The Clermont Soil and Water Conservation District and the OSU Extension Office will host a free rain garden workshop from 6-8:30 p.m. on Wednesday, Aug. 30, at Pattison Park, 2228 US 50, Batavia. Experts will offer advice on how to build a rain garden.
Rain gardens are built in shallow depressions that are designed to absorb and filter rain water. They are planted with perennial flowers, shrubs or even trees that soak up rain water and filter it into the ground over a period of one or two days, instead of allowing it to rush off into a storm sewer or ditch.
“Capturing, storing and releasing rain water in a rain garden on your property is a win-win,” said Anne Lyon, Director of Greenacres Water Quality Project. “It provides water for your trees and it keeps rain water from being transferred via storm drains to another watershed.”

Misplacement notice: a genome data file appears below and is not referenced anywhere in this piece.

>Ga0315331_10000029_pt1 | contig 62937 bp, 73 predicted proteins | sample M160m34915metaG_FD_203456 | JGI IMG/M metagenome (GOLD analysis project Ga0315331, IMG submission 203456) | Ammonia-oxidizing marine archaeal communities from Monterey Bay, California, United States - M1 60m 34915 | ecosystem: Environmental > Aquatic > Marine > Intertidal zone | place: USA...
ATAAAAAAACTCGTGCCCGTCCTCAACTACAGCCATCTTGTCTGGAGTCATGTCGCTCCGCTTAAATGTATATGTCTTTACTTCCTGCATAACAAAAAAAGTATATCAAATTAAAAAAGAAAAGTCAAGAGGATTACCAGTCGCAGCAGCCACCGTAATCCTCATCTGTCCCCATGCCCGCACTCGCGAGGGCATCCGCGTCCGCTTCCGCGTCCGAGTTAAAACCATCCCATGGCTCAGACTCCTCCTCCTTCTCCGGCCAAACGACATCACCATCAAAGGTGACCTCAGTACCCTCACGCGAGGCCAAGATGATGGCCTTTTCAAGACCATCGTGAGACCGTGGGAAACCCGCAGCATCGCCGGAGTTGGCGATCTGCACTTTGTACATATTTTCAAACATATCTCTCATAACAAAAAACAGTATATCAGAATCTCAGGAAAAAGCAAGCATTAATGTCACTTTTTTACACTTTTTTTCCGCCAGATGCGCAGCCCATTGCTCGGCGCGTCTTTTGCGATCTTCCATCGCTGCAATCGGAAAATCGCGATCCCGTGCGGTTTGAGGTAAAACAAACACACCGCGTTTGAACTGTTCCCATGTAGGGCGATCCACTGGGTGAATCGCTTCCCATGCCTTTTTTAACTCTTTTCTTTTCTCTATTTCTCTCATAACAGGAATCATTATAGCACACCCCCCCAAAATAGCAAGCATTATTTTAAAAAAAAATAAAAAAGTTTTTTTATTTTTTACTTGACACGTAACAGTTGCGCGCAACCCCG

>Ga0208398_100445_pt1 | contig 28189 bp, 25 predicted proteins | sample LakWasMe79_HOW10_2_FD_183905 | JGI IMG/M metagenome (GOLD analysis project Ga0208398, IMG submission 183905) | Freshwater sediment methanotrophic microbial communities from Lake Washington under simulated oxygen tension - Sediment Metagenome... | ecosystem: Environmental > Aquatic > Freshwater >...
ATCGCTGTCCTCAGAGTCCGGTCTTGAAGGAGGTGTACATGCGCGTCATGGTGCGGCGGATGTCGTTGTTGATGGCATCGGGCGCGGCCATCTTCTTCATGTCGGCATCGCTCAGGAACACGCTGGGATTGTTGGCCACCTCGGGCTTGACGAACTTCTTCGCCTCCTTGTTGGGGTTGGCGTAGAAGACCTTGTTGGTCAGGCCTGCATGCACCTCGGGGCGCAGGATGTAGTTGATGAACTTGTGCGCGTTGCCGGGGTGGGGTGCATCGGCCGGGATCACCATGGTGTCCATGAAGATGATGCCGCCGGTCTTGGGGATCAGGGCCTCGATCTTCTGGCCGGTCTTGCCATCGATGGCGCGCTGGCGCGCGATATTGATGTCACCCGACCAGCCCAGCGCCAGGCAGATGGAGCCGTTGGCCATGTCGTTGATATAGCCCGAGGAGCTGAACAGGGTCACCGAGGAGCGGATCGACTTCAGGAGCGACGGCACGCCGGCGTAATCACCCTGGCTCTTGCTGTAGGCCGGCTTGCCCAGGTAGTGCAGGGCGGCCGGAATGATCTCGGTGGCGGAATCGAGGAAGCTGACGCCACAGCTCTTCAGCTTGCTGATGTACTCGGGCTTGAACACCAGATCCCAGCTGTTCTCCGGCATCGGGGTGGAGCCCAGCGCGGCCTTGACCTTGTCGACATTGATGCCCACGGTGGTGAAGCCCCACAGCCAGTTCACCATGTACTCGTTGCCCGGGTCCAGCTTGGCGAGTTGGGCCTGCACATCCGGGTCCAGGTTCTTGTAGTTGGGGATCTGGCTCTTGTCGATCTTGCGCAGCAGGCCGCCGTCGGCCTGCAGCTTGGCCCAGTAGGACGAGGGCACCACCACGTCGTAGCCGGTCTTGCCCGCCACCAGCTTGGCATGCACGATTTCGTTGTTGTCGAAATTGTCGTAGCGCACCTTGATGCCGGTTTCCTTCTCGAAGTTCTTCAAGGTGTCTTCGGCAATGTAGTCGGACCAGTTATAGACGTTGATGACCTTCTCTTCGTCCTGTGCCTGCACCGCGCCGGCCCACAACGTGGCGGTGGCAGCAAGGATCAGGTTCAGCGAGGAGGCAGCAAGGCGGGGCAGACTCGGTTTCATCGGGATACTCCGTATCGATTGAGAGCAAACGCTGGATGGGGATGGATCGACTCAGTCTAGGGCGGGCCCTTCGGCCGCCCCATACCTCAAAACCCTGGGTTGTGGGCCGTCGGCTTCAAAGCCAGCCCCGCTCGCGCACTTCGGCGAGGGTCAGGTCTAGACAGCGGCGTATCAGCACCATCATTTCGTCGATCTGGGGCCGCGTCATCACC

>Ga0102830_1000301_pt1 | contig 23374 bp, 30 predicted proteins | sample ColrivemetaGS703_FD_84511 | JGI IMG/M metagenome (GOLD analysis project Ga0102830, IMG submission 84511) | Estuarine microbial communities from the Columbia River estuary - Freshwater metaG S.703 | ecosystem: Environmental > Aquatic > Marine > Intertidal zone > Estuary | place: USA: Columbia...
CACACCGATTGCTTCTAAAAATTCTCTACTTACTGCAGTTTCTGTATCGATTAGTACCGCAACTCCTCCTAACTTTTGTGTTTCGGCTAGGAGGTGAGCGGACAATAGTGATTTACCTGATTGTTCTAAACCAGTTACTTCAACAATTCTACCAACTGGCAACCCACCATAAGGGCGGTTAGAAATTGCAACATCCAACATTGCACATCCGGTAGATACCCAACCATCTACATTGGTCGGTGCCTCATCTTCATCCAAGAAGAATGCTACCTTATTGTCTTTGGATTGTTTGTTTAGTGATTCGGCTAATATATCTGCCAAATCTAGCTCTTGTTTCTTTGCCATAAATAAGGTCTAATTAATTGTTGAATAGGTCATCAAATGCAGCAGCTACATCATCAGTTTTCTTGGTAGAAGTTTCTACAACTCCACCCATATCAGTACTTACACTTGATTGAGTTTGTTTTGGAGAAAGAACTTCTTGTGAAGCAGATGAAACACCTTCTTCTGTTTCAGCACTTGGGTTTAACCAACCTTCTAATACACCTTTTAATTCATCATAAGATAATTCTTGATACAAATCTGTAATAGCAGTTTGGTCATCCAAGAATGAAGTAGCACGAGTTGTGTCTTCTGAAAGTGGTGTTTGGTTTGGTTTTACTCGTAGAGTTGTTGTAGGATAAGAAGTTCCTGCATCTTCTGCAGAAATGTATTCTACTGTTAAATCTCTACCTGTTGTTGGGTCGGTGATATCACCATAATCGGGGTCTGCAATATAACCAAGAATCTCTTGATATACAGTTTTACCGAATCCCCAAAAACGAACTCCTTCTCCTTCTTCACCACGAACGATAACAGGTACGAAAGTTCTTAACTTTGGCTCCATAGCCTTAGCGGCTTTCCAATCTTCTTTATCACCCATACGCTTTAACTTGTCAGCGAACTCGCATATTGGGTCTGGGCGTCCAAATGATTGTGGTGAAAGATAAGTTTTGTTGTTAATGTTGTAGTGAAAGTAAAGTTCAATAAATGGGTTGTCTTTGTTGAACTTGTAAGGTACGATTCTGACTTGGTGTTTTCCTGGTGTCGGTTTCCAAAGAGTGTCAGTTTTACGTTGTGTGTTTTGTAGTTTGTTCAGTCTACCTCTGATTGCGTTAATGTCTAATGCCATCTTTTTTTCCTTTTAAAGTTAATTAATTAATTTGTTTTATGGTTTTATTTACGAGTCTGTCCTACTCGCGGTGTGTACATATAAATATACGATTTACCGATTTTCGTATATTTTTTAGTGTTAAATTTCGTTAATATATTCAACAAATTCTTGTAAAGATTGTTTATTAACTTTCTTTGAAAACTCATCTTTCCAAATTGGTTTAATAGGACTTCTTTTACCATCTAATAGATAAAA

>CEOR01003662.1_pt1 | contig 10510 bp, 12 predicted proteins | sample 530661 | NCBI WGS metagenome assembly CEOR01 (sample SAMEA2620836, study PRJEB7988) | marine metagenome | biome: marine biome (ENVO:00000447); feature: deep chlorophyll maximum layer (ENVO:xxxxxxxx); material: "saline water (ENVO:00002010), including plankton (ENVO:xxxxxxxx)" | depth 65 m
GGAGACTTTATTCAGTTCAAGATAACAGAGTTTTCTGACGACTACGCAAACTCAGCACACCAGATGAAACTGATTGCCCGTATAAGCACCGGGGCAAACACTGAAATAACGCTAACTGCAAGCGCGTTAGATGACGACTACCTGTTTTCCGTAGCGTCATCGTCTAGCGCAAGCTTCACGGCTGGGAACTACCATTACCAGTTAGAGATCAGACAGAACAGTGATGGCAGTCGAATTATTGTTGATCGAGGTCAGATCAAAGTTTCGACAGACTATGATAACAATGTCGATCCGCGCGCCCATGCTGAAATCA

Unlike a wetland, rain gardens are designed to be completely dry after a maximum of two days, so standing water is not a problem. Homeowners typically build a rain garden in areas where rain water collects during a storm, such as below a roof downspout or in small grassy waterways.
“Rain gardens help remove pollutants carried by storm water runoff and reduce the volume of runoff which can prevent drainage problems downstream. Along with these benefits, they are also an attractive landscape feature,” said John McManus, administrator for the Clermont Soil and Water Conservation District.
The workshop is free and open to the public. Food and refreshments will be provided. Anyone interested in attending should register with the Soil & Water Conservation District by calling 513.732.7075.
Master Gardener Volunteers can receive CEU credit for this educational opportunity.